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Poverty in India



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If the Planning  Commission’s highly controversial figures are to be believed, one out of five Indians is still poor. The Manmohan Singh government’s record has been dismal, like that of its predecessors. It is time people were approached for a fresh mandate.


By Kuldip Nayar


It was heartening to watch debates on poverty on national television channels, particularly the English ones. Elitist in approach, they seldom deliberate privations of the common man. Likewise, the English press is reluctant to carry news or write-ups on poverty because it has come to believe that its well-to-do readers do not want to know about the extent of poverty at the breakfast table. Hindi and other language papers are more sensitive. This is probably the difference between India and Bharat.


Yet, the nation cannot run away from the fact that roughly 65 per cent of Indians are poor, 35 per cent of them destitute. After projecting that the Planning Commission’s criteria for expenditure is Rs 24 in villages and Rs 33 in urban areas, the government has realised that the amount is too paltry to convince even the most gullible.


Now, the average has been placed around Rs 50. This sum is also too meagre. Yet, some leading Congressmen have tried to trivialise poverty by proclaiming that one can have a full, hearty meal for Rs 5 in Delhi and Rs 12 in Mumbai. According to the Planning Commission, seldom right, poverty has been reduced to 22 per cent. The Commission, a creature of the ruling Congress, gives credit for this to Prime Minister Manmohan Singh’s government.


Planning Commission’s Deputy Chairman Montek Singh Ahluwalia says that the reduction of poverty during the BJP-led coalition was 0.8 per cent, while it has been going down by 2.5 per cent annually since the Congress takeover. Assuming that the reduction to 22 per cent is correct, one out of every five Indians is still poor. This is a dismal record in the last six and a half decades after independence. If you were to add dimensions other than food, you end up comparing India with backward countries in Africa.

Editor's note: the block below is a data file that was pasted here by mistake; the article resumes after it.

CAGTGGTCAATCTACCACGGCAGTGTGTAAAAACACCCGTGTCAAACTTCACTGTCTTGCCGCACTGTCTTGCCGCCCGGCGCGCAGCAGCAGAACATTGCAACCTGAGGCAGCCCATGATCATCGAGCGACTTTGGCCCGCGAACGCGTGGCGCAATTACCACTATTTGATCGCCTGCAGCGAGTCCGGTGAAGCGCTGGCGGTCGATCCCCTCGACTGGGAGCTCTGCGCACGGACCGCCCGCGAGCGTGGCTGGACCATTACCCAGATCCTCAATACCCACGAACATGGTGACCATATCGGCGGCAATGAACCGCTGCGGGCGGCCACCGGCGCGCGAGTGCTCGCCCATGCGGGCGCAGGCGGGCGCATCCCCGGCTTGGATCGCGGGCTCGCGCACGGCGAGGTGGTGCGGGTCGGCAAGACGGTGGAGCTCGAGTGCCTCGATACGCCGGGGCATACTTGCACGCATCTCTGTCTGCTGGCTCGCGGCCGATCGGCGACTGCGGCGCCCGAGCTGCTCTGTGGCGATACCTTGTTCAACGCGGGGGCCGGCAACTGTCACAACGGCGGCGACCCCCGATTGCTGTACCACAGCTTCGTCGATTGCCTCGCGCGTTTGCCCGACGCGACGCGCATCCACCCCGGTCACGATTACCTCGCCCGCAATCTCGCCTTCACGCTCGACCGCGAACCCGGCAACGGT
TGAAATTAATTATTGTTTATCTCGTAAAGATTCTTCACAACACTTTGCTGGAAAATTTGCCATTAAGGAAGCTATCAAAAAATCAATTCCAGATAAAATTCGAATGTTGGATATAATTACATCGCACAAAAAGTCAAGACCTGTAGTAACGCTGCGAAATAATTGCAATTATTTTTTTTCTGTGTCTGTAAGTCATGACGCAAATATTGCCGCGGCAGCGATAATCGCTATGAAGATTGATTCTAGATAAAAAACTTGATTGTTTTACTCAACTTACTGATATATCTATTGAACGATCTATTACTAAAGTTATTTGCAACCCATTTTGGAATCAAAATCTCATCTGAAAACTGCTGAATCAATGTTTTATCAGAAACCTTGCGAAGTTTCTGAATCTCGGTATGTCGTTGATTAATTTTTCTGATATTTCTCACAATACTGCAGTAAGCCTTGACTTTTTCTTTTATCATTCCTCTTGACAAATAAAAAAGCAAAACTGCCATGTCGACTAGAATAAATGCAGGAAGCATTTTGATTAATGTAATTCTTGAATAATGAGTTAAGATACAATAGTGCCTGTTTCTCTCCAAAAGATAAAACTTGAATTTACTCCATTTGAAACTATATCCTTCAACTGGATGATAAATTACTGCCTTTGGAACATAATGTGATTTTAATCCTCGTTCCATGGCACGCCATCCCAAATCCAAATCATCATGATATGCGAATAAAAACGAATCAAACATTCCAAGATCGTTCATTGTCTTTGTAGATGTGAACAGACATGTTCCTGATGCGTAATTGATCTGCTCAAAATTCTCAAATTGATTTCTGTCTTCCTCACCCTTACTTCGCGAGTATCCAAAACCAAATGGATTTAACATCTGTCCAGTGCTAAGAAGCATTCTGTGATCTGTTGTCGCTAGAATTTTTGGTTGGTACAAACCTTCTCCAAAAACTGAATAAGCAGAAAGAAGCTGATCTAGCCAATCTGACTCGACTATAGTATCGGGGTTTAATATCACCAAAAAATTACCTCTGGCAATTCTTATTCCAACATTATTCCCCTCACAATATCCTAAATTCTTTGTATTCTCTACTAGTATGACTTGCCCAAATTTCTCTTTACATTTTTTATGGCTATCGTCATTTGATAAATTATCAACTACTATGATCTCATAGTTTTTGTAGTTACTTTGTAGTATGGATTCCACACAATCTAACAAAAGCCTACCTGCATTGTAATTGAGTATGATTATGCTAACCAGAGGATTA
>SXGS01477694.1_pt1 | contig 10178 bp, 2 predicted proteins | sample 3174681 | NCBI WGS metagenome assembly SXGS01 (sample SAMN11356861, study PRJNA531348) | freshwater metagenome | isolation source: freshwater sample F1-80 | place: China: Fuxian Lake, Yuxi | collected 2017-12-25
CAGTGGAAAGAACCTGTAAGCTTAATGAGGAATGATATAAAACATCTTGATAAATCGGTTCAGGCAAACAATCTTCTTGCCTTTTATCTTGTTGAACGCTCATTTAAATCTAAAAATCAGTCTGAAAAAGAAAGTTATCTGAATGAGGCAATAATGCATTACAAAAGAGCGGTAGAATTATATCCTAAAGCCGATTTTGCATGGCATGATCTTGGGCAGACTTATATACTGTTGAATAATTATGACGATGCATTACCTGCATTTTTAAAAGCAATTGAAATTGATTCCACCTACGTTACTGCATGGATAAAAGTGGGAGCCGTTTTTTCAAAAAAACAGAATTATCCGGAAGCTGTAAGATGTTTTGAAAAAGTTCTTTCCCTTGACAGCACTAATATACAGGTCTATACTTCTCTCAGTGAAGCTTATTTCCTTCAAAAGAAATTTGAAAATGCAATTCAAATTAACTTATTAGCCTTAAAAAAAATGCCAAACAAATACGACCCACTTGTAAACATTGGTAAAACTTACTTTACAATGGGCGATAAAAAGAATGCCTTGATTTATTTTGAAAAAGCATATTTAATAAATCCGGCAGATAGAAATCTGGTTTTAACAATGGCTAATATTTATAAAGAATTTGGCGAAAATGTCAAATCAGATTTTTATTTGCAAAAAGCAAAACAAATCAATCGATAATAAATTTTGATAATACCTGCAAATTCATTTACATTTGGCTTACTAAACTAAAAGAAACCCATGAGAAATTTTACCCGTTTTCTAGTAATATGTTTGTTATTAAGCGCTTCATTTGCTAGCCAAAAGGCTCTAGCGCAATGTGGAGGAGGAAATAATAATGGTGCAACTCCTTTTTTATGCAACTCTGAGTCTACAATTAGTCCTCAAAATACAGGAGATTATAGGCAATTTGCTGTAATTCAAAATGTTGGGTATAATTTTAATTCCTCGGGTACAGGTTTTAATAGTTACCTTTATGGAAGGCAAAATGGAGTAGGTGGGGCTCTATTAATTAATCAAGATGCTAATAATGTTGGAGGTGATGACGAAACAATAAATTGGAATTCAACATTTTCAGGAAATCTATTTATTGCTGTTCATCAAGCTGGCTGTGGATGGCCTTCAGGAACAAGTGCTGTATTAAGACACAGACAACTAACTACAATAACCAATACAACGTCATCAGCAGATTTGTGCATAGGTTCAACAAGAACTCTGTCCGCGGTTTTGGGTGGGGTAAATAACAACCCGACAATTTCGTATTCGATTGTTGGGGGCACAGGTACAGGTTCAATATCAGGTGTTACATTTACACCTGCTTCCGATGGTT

The Congress has been ruling for at least 50 years and it is the most to blame for the mess in which the country is today. Poverty and education, both neglected by the British, should have been on top of the party’s agenda. An undertaking given during the independence struggle on social justice remains on paper. So do the provisions on equal opportunities in the Constitution.


Prime Minister Manmohan Singh, an eminent economist, was expected to bring things in order, but he has been a failure. The growth rate in the last two years is less than the proverbial Hindu growth rate of 3.5 to 4 per cent, although the overall average in the last decade is 5.5 per cent, reportedly next to China, the leader in the world. Manmohan Singh has turned out to be more of a politician than an economist. This is proved by the fact that he has managed to be the Prime Minister for nearly a decade.


India’s poor performance is not due to global factors, ascribed by pro-establishment economists, but because of poor governance. The fact is that we are spending more than we are earning. The government has doubled spending in the last 10 years. Inflation has been galloping. Printing of currency notes, if at all a short-term relief, is not a solution. The paucity of funds is sought to be met with panicky measures.